Further support for farmers hit by flooding and exceptional wet weather over the winter has been made available part of the Farming Recovery Fund, with £50 million to cover farms of all sizes across the country.   

The new eligibility criteria opens up the scheme to thousands more farmers who have suffered significant damage to their land as a result of prolonged and extreme wet weather and flooding, and will help support UK food security.  

Farmers whose land has been severely affected by flooding and wet weather, and who are likely to need to do work to remediate land to make it possible to farm it in future, will be eligible. Payments will be made this summer. 

The Farming Recovery Fund originally opened in April, providing grants between £500 – £25,000 for farmers to return their land to the condition it was in before flooding due to Storm Henk. Following feedback from farmers, the scheme was updated to remove the 150 metre limit on land flooded by a river, thus including all flooded land near to an eligible river.   

The scheme has now been significantly expanded to include a wider geographical area of farmers who suffered river flooding. It now also includes those who experienced damage due to extreme rainfall.   

Farmers whose land has been significantly damaged by water caused by flooding or exceptional rainfall this winter and spring will receive a payment to help cover the costs of bringing their land back into production. The Rural Payments Agency will identify farmers who are eligible for the payment and contact them with payments expected to be made to eligible farmers this summer.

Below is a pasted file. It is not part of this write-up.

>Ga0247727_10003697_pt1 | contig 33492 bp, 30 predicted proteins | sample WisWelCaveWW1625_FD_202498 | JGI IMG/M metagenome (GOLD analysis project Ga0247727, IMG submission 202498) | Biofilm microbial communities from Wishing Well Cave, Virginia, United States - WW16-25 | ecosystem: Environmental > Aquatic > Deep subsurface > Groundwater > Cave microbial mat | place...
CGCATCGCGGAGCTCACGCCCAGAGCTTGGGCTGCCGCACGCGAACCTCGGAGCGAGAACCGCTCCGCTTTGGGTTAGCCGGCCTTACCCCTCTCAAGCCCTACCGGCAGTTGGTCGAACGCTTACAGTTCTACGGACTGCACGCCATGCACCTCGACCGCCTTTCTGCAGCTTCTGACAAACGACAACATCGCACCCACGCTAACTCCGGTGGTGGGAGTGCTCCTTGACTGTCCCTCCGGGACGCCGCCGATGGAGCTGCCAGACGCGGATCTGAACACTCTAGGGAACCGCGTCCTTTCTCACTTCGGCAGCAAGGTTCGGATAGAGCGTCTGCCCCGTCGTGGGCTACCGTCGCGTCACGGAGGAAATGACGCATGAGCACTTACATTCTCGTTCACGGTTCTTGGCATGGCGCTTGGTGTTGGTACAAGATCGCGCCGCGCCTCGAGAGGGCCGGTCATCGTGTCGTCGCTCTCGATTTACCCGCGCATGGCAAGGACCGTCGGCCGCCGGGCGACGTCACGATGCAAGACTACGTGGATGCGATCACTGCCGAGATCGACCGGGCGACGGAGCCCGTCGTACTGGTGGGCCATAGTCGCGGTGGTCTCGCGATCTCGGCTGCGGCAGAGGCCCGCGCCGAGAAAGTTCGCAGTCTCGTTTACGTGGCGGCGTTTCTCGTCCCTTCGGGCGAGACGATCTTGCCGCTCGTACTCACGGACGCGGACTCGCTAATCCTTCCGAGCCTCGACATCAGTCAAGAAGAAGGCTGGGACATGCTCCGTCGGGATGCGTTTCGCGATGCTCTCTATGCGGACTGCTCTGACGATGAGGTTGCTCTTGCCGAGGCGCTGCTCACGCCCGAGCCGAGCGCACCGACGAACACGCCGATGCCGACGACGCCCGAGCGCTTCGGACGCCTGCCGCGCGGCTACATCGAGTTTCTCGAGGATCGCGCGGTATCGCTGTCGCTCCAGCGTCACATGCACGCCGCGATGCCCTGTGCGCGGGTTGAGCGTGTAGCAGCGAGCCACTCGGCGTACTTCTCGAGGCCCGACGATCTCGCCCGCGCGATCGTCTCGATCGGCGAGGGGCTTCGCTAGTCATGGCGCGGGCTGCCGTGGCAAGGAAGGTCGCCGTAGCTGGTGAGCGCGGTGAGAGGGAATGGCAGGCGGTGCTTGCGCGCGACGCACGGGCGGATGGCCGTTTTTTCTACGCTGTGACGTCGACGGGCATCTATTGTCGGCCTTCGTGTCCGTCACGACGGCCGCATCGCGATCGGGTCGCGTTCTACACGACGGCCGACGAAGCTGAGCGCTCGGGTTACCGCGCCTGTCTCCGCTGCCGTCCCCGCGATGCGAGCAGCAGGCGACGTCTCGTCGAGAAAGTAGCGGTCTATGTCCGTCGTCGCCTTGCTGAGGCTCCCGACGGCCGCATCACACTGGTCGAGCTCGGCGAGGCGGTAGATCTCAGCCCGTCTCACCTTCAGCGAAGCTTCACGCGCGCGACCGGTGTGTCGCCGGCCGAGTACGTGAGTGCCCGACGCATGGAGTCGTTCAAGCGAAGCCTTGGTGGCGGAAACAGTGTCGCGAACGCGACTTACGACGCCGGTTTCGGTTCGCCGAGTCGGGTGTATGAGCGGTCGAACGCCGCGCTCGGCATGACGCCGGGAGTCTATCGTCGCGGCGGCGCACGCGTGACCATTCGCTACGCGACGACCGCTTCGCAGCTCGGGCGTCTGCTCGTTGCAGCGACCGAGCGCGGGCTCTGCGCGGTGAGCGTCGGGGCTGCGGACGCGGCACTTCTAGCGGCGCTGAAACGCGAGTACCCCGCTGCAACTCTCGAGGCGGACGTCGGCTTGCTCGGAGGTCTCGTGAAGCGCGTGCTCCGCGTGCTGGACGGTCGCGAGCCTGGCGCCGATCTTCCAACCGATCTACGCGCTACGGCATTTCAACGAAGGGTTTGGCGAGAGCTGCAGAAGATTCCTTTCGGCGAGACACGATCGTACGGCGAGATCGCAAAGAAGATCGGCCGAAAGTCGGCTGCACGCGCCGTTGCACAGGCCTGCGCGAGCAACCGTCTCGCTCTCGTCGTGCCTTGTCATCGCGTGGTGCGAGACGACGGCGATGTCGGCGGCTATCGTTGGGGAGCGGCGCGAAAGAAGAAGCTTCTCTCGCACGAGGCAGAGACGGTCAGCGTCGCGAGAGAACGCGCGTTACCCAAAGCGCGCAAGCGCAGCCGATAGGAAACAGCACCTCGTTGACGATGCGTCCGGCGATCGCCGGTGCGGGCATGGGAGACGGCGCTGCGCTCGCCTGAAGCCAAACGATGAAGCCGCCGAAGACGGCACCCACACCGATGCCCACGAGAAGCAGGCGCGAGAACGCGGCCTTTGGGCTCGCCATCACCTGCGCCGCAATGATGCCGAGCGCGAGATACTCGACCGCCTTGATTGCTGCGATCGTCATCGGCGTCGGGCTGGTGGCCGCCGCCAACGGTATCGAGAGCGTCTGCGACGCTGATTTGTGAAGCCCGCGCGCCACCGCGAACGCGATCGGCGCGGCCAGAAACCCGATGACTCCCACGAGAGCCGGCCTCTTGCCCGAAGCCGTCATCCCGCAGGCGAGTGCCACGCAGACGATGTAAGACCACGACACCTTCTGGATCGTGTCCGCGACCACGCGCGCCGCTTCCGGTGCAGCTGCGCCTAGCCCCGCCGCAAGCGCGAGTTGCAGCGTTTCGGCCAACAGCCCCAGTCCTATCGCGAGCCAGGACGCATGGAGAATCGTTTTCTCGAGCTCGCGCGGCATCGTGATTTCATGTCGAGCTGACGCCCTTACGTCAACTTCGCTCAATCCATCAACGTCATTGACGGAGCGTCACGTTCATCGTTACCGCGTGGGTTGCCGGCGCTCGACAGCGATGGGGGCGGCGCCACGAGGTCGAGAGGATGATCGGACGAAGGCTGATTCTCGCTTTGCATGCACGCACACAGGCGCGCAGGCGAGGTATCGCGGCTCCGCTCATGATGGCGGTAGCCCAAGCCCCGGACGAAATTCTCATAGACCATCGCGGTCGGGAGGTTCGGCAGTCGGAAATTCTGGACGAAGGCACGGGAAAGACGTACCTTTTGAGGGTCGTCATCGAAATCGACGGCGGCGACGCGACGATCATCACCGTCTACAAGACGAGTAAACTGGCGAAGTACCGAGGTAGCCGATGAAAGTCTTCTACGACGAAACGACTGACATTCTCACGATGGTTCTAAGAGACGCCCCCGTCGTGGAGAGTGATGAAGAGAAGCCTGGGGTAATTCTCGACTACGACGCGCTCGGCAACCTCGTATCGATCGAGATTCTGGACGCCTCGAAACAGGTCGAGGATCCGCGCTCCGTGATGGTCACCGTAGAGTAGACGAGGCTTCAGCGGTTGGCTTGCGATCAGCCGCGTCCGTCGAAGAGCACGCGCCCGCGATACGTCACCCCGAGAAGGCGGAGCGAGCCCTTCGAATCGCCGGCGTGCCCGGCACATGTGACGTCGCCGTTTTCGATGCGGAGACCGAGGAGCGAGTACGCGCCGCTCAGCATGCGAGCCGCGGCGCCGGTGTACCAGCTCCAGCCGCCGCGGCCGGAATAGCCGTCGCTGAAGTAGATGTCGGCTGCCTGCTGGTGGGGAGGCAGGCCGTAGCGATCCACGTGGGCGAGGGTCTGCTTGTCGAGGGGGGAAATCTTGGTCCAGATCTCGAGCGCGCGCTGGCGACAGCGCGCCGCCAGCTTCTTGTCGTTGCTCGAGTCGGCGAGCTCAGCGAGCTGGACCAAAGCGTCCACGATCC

This is an exceptional, one-off intervention to respond to the exceptionally wet conditions affecting farming this winter and spring, and in the context of the agricultural transition. The government also is bringing forward the second instalment of this year’s delinked payment, which will now be paid from September, helping all farmers with cash flow following the impact of wet weather. This will follow the first instalment, which is due to be paid from 1 August.    

Recovery grants will help contribute to the costs of land remediation, including recultivation, soil remediation or the removal of debris and pollution. To keep the scheme straightforward and workable, Defra has based the payment rates on an assessment of average likely costs. Farmers will have flexibility to spend the grant appropriately in their context and will not have to provide evidence of damage or costs or make further claims.  

To identify eligible farmers, Defra will use mapping data to determine land close to rivers that has been flooded, in the counties most affected by flooding over this period. Defra will also use rainfall data to establish other areas across the country that have experienced exceptional rainfall (more than 70% higher than normal) over the period.  

Eligible farmers will receive the recovery grants from the RPA and will be contacted directly by RPA.  

Source: Department for Environment, Food & Rural Affairs and The Rt Hon Steve Barclay MP

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